Author: Chickwriter PM
The twenty-first century descendants of the Crawleys, now without titles, but ruling the new elites with far more power and wealth than Mary and Matthew could ever have imagined. Consider it the AU S55.Rated: Fiction M - English - Mary C. & Matthew C. - Chapters: 27 - Words: 99,371 - Reviews: 743 - Favs: 198 - Follows: 316 - Updated: 05-24-13 - Published: 02-08-12 - id: 7816963
|A+ A- Full 3/4 1/2 Expand Tighten|
A/N: Thank you all for your reviews/tweets/flails/graphics/gifsets/betas/support. I'm honored beyond words and I'm so glad you're enjoying it. The chapter's song is "Let's Go Out Tonight" which is on Craig Armstrong's The Space Between Us. (The song playing at the pool? I'll let you guess.)
Preferred Stock 11/?
The music from the pool seemed to get louder somehow and it thumped in Matthew's head as he stared at Mary, her eyes and cheeks suddenly wet. She was only an arm's length away from him, but he had the terrifying sensation that she was retreating, and he had to keep himself from reaching for her.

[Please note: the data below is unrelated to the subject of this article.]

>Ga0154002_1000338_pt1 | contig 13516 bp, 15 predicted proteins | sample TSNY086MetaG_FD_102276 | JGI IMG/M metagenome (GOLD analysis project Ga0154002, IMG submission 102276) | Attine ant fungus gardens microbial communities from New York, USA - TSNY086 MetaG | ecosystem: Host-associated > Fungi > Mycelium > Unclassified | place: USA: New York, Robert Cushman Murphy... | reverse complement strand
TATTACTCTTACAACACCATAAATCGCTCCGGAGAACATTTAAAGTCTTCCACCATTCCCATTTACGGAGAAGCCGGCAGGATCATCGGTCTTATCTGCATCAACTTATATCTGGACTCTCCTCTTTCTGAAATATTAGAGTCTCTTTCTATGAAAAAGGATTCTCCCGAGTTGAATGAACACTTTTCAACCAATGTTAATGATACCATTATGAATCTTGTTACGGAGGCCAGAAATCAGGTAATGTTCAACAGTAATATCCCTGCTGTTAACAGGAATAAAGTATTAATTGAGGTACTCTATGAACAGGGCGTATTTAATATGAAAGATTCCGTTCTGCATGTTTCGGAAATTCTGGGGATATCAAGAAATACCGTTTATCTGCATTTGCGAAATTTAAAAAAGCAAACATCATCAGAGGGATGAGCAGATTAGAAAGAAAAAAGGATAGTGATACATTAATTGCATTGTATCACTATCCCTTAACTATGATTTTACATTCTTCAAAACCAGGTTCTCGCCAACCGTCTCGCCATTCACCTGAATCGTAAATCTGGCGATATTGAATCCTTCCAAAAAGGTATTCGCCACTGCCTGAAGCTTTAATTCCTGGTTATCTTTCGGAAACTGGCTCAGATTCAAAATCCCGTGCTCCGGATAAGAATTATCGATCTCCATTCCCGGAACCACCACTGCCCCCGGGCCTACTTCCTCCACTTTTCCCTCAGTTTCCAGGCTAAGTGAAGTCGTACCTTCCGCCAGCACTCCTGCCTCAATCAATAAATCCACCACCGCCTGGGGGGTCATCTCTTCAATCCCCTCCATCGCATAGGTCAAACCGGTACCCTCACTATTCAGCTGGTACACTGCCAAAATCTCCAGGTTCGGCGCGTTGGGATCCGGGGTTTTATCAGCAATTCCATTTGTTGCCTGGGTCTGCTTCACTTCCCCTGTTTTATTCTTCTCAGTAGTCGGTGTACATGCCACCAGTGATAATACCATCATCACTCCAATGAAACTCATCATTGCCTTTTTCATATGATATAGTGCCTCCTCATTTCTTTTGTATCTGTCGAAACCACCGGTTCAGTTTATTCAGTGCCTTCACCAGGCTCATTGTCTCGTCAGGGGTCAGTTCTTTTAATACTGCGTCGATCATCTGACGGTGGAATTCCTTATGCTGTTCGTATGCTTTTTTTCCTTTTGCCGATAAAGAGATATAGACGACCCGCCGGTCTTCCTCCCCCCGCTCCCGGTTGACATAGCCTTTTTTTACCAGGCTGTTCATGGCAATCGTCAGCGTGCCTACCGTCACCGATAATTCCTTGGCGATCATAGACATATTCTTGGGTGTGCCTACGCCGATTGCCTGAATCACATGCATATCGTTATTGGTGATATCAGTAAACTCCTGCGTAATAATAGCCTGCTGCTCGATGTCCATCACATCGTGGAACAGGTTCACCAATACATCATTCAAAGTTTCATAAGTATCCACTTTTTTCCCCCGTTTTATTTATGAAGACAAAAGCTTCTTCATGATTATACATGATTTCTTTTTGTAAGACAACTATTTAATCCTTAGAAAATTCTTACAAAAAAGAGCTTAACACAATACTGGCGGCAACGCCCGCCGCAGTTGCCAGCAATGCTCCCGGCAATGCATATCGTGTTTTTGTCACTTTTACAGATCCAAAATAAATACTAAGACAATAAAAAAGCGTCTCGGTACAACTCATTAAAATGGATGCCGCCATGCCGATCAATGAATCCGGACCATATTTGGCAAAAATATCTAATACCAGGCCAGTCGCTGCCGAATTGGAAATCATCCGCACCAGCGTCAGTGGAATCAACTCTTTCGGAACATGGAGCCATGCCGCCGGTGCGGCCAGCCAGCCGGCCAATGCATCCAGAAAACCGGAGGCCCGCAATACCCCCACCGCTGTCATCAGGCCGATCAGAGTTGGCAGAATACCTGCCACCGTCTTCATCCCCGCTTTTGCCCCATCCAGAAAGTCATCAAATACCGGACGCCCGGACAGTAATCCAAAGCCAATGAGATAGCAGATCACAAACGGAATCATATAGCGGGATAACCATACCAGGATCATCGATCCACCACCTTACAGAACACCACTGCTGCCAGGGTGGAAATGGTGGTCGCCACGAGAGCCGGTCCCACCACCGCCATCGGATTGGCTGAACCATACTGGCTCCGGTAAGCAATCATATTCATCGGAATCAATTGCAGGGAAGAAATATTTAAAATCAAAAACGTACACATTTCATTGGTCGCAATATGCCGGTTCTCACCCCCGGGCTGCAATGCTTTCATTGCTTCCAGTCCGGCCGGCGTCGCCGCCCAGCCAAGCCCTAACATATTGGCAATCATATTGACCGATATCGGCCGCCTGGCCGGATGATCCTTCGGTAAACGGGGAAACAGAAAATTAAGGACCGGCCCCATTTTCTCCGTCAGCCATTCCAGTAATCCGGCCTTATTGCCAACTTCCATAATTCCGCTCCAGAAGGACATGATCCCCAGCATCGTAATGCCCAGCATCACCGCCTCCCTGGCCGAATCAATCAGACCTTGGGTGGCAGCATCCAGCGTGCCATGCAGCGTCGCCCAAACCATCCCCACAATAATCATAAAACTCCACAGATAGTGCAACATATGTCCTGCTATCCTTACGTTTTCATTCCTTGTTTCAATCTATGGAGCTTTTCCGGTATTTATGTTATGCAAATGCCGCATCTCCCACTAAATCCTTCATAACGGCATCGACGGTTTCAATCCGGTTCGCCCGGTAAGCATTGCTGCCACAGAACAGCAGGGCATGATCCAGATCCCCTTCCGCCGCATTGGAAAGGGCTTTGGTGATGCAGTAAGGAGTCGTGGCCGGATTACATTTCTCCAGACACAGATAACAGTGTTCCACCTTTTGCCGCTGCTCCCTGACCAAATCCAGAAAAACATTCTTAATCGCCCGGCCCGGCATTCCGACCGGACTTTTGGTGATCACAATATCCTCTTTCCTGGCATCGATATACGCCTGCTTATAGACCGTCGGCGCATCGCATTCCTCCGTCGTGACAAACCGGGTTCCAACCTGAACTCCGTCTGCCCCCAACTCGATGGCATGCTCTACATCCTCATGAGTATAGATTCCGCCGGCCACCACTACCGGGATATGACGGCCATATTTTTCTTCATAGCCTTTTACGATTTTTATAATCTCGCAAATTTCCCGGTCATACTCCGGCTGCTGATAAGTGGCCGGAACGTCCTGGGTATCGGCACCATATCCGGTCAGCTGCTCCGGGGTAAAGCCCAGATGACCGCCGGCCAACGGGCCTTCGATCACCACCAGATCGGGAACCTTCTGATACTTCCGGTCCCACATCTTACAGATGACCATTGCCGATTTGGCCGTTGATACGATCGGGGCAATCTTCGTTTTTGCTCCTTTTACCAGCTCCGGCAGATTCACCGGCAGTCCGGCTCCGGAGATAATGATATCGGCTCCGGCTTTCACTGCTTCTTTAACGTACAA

"Monday," she said.
"Christ," he muttered.. "I shouldn't have said anything, I should have waited."
"Until when? We run into each other in the lift?" She leaned against the rail and smiled sadly. "It has to be discussed."
But they were silent instead, the music wafting up, the lyrics stinging both of them, the richly bitter taste of the Negronis oddly appropriate as the last of the sun's light finally disappeared and the deep orange-red along the horizon gave way to blue.
"Another?" She held up her glass, and he shook his head.